Unfortunately, the Andrewsian line[2] on who may recover must be drawn somewhere, because the law would go too far if friends or distant relatives could recover. It would be unreasonable to compel a defendant to pay for the emotional shock of every person who witnessed an injury. Prosser & Keeton, The Law of Torts § 54 at 366 (5th ed. 1984). The line should be drawn to allow bystanders to recover who are in a close familial relationship, such as Mr. Freeman and Jimmy were in this case. It would be arbitrary indeed to place Mr. Freeman outside that line because he was not a natural parent. The record before us reflects that he had been Jimmy's stepfather for thirteen years, since Jimmy was four; that the Freemans were a closely knit family unit; and that John Freeman shared a father-son relationship with his stepsons. To deny recovery to a step-parent based on his legal status, and to presume as a matter of law that emotional injury flows among those related by consanguinity runs afoul of our attempt in tort law to give a remedy to the one who is wronged. Such a dogma ignores the possibility that the true relationship between the steps is that of a close family, while that between the blood kin is hostile or distant. See generally Comment, The Dillon Dilemma: A Closer Look at the Close Relationship, 11 Western State University L.Rev. 271, 289 (1984). Applying the Dillon v. Legg test, when the plaintiff stands in a familial relationship with the victim, the jury should determine whether the two were close and award damages which would compensate the emotional shock which he suffered as a bystander.

The cause of action for bystander recovery is one for shock resulting from observing injury to a loved one. But I would point out that perhaps it is a theory which has outlived its usefulness in tort law. The concept of bystander recovery was born of a time when mental anguish without physical manifestation thereof went uncompensated. In Texas, Moore v. Lillebo, 722 S.W.2d 683 (Tex.1986), and St. Elizabeth Hospital v. Garrard, 730 S.W.2d 649 (Tex. 1987), have removed that impediment to recovery. There can now be recompense for grief caused by negligent infliction of mental anguish. As with the artificial schemes used to circumvent the harshness of contributory negligence as a total bar to recovery, perhaps the need for a bystander's cause of action is now without a basis. See, W. Prosser & W. Keeton, The Law of Torts § 54 at 366-67 (5th ed. 1984).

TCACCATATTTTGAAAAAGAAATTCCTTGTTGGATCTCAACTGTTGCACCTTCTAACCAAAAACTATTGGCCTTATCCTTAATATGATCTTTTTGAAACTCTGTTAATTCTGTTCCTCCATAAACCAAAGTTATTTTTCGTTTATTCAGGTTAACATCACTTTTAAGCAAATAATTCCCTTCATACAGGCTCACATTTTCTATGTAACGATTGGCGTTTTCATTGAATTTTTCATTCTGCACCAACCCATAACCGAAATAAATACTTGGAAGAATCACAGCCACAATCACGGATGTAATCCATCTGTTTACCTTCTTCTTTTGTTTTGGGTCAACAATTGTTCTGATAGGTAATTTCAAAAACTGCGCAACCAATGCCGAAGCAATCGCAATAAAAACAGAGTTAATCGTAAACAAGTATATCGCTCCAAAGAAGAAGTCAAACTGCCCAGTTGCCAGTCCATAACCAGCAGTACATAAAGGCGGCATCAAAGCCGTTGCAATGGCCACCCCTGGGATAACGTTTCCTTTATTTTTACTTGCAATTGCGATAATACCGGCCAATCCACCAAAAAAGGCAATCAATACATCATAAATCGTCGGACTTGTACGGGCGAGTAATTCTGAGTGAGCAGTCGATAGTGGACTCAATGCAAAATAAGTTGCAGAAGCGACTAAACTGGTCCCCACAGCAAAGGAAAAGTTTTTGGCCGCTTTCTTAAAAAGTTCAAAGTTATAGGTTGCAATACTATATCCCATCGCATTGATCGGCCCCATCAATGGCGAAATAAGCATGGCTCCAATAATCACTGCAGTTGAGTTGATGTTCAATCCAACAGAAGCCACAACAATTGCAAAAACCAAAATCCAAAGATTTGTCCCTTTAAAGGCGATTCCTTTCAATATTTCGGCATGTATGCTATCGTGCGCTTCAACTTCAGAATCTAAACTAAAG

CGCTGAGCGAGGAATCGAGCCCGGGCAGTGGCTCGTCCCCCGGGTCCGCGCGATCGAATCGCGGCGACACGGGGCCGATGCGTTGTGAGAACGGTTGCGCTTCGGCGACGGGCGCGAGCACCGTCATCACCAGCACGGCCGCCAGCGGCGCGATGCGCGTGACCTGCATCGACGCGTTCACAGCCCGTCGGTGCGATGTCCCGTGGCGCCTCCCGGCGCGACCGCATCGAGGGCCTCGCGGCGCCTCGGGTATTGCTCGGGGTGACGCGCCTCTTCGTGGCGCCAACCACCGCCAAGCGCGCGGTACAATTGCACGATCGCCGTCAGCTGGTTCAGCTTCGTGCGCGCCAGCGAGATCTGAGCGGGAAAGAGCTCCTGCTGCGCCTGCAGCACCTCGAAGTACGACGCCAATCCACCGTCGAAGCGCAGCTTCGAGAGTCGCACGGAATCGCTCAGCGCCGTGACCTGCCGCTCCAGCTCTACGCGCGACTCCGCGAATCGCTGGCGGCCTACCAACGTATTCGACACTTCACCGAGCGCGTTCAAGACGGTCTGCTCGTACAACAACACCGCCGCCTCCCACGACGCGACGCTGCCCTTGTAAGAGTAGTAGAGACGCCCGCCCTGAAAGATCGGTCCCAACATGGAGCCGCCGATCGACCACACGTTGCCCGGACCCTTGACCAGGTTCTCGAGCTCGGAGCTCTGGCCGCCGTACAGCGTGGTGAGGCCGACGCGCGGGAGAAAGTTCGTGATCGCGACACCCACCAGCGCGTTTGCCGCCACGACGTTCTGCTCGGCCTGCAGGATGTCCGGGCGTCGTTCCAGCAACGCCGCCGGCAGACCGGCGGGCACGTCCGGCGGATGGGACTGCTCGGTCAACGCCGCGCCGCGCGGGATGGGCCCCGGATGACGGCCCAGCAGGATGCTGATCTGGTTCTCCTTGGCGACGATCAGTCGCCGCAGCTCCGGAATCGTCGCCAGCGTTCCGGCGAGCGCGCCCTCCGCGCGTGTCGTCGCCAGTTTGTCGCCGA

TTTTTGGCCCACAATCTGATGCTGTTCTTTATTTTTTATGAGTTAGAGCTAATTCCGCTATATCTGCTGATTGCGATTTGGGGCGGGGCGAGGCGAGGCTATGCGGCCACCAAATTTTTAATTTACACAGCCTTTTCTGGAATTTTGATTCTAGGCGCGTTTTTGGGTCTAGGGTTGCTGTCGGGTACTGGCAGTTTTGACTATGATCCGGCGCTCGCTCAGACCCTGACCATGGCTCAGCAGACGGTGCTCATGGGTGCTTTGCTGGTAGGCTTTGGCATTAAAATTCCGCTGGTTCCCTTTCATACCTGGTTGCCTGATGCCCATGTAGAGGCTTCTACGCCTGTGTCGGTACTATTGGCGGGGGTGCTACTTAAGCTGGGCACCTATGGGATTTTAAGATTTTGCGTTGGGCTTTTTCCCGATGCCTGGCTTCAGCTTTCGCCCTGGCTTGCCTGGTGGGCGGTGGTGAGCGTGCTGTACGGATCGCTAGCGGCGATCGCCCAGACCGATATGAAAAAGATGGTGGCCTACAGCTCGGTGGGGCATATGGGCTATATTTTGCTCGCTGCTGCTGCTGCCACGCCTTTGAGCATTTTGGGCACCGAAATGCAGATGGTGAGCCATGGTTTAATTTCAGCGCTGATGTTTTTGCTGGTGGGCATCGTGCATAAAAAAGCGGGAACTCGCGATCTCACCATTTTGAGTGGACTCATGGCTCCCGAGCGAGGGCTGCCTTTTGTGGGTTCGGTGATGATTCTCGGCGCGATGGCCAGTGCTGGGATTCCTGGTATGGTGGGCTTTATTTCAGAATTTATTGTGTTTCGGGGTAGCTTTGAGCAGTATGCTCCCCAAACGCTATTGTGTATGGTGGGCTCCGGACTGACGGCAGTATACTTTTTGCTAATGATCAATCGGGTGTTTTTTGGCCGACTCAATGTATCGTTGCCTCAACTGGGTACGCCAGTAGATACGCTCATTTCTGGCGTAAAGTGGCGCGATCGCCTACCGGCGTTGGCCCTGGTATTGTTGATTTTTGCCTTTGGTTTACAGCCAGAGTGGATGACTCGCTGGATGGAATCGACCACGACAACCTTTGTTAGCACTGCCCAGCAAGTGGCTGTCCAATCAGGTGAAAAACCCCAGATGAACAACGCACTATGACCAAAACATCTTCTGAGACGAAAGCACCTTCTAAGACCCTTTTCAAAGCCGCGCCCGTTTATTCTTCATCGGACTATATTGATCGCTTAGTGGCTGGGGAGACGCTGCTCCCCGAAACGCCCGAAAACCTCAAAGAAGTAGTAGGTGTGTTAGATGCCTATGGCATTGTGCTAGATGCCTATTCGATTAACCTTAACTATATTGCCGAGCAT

MAUZY, J., joins in this concurring opinion.


[1] See, e.g., McClellan v. Boehmer, 700 S.W.2d 687 (Tex.App.Corpus Christi 1985, no writ); City of Austin v. Davis, 693 S.W.2d 31, 33 (Tex. App.Austin 1985), writ ref'd n.r.e.); Genzer v. City of Mission, 666 S.W.2d 116 (Tex.App.Corpus Christi 1983, writ ref'd n.r.e.); General Motors Corp. v. Grizzle, 642 S.W.2d 837, 844 (Tex. Civ.App.Waco 1982, writ dism'd w.o.j.); Landreth v. Reed, 570 S.W.2d 486, 489 (Tex.Civ.App. Texarkana 1978, no writ).

[2] "This is not logic. It is practical politics....

We may regret that the line was drawn just where it was, but drawn somewhere it had to be." Palsgraf v. Long Island Railroad Co., 248 N.Y. 339, 162 N.E. 99, 103-104 (1928) (Andrews, J., dissenting).

Some case metadata and case summaries were written with the help of AI, which can produce inaccuracies. You should read the full case before relying on it for legal research purposes.

This site is protected by reCAPTCHA and the Google Privacy Policy and Terms of Service apply.